“As the Governor has said, he believes legislative maps should reflect Illinois’ gender, racial, and geographic diversity, along with preserving the Voting Rights Act decisions that help ensure racial and language minorities are fully represented in the electoral process,” spokesperson Jordan Abudayyeh said in an email.
Republicans held a press conference at the statehouse on Monday to warn that using partial data could harm communities of color or might overlook voters who live in sparsely populated corners of the state.
“The use of ACS data is flawed,” Rep. Tim Butler (R-Springfield) said on Monday. “It does not give a true representation and actually undercounts. We’ve had people testify on the record that ACS data undercounts minority populations and rural communities, communities under 65,000.”
Butler, who said last month that Davis “would be excellent as governor,” suggested Democrats could try to draw up a map to squeeze Davis out of his seat in Congress.
Davis, a fifth-term Congressman from Taylorville, said it was his “first choice” to run for re-election to his seat in Congress in 2022, appearing to leave open the option to run for another office if the new maps carve enough GOP voters out of his district.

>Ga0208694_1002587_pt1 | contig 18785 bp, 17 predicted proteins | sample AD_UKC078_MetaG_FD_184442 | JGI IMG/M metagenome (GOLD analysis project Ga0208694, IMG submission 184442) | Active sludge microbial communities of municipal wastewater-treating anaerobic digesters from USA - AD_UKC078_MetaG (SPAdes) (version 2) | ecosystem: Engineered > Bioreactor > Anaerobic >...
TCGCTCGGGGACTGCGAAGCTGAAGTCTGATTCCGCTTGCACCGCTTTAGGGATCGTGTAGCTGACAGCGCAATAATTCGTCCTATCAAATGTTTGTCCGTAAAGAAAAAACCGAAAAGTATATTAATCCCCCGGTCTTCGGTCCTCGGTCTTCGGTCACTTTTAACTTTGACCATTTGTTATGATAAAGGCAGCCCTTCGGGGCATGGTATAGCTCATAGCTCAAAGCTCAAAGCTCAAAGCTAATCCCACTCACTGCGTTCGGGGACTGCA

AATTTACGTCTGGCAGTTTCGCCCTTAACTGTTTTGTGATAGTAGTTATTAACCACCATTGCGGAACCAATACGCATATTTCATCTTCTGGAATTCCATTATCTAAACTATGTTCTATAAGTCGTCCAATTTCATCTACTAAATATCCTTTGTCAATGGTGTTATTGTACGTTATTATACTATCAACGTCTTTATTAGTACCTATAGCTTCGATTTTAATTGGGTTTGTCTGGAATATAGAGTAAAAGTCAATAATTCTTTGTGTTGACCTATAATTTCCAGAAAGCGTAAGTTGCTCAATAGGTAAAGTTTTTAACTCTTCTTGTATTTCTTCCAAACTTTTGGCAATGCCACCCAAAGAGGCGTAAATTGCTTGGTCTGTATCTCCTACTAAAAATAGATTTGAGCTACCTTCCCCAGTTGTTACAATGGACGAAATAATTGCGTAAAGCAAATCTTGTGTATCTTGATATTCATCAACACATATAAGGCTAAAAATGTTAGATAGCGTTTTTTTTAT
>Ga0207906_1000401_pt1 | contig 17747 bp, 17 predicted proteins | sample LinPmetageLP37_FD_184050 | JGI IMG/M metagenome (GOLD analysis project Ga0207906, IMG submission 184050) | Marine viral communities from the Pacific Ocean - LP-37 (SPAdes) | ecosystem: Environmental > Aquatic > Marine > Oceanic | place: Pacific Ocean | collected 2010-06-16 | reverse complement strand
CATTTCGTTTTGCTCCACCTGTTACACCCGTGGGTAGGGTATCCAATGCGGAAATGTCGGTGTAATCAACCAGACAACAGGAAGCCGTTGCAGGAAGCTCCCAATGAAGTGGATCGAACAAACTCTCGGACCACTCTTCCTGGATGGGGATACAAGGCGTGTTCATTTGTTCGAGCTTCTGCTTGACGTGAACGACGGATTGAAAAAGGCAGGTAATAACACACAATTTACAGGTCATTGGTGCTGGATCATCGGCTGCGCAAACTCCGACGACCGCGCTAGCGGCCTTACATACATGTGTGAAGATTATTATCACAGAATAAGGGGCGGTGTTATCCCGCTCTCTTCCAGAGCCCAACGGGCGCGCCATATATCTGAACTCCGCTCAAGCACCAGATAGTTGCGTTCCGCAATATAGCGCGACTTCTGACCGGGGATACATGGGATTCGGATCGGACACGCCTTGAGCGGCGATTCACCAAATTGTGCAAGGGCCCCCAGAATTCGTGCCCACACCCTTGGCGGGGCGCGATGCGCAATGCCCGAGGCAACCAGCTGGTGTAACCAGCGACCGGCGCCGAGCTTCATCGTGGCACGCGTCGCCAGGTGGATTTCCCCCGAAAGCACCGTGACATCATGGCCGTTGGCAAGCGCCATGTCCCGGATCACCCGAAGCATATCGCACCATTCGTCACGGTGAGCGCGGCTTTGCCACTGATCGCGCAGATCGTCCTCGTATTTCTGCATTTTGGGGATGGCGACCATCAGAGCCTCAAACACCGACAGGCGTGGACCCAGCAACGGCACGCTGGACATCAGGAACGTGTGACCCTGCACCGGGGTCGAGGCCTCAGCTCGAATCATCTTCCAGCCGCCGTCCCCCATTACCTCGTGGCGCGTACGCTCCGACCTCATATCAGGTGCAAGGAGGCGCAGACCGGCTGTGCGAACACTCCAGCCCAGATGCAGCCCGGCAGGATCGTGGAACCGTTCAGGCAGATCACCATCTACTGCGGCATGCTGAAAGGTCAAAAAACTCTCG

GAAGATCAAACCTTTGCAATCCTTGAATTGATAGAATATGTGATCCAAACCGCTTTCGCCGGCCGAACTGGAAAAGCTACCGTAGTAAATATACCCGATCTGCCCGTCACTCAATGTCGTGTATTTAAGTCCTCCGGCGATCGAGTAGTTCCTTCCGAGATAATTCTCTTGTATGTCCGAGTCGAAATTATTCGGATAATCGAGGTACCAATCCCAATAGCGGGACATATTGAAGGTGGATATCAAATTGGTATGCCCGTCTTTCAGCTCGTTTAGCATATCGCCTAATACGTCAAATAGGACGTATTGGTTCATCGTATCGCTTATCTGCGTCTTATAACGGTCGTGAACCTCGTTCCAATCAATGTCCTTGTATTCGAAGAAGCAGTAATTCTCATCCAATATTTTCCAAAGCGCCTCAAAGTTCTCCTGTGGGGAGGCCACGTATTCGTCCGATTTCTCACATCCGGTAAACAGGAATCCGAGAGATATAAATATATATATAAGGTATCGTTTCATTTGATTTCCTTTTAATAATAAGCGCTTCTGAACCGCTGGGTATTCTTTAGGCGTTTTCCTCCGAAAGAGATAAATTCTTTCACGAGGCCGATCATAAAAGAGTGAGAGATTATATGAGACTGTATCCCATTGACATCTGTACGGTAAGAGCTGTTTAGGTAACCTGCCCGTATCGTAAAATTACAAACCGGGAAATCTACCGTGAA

“Do you think a Republican will ever win a statewide seat in Illinois again,” Davis asked rhetorically. “I know I think so.”
“We’ve got fewer Republican congressmen than we had a decade ago and two decades ago,” Butler said, “and that’s all because of the fact that they use political data to slice and dice these districts for political gain.”
While Butler cautioned against using political voting history data to draw a map, he criticized the current maps for diluting the voices and collective voting power of Hispanic populations in the state.
“The Latino population in Illinois is actually higher than African American population, but that’s not represented in the Illinois General Assembly,” Butler said. “It’s not.”